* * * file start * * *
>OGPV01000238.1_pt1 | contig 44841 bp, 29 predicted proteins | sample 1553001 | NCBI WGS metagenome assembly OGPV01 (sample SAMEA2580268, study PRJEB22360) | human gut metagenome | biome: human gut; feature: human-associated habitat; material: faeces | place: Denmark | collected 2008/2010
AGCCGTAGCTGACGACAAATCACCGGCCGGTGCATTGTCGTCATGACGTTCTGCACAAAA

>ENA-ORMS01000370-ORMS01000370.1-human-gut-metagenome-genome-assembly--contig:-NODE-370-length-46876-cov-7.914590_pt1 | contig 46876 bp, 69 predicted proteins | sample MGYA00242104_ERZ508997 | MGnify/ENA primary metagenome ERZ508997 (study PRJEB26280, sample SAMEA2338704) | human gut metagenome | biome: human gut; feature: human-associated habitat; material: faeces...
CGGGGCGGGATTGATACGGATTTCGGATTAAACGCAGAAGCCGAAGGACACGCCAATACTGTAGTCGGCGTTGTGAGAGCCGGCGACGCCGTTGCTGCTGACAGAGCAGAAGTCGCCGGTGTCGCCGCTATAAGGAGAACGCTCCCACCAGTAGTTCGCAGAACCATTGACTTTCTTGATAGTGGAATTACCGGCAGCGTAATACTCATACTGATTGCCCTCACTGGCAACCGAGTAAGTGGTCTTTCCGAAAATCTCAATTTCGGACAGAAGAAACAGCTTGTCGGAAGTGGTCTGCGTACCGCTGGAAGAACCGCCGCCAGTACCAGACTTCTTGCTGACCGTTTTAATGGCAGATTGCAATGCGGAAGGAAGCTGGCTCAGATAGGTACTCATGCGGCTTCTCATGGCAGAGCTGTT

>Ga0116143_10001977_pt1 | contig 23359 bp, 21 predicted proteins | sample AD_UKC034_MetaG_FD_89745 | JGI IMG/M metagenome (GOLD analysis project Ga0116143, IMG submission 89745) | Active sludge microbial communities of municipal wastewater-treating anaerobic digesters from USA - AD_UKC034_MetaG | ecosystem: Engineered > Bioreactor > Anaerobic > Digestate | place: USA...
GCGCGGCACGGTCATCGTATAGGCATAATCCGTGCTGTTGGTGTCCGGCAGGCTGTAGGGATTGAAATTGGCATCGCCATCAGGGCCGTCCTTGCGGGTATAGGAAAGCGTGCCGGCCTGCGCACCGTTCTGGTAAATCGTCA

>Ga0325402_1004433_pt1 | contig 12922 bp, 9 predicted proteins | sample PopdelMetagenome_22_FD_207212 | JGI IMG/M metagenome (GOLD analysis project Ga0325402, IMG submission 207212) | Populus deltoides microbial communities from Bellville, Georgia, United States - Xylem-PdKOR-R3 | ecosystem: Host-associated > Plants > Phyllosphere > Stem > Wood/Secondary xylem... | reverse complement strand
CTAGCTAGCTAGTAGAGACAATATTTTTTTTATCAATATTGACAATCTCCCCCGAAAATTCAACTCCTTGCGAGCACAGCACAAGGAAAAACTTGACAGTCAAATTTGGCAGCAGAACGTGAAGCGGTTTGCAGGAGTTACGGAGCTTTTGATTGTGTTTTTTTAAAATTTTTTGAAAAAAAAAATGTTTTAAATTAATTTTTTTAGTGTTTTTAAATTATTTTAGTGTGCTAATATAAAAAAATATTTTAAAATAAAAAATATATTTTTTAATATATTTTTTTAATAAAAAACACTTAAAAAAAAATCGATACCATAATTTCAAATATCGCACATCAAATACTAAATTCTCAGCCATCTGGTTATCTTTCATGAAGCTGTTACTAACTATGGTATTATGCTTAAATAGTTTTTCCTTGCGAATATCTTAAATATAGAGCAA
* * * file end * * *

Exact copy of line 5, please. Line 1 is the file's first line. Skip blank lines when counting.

>Ga0116143_10001977_pt1 | contig 23359 bp, 21 predicted proteins | sample AD_UKC034_MetaG_FD_89745 | JGI IMG/M metagenome (GOLD analysis project Ga0116143, IMG submission 89745) | Active sludge microbial communities of municipal wastewater-treating anaerobic digesters from USA - AD_UKC034_MetaG | ecosystem: Engineered > Bioreactor > Anaerobic > Digestate | place: USA...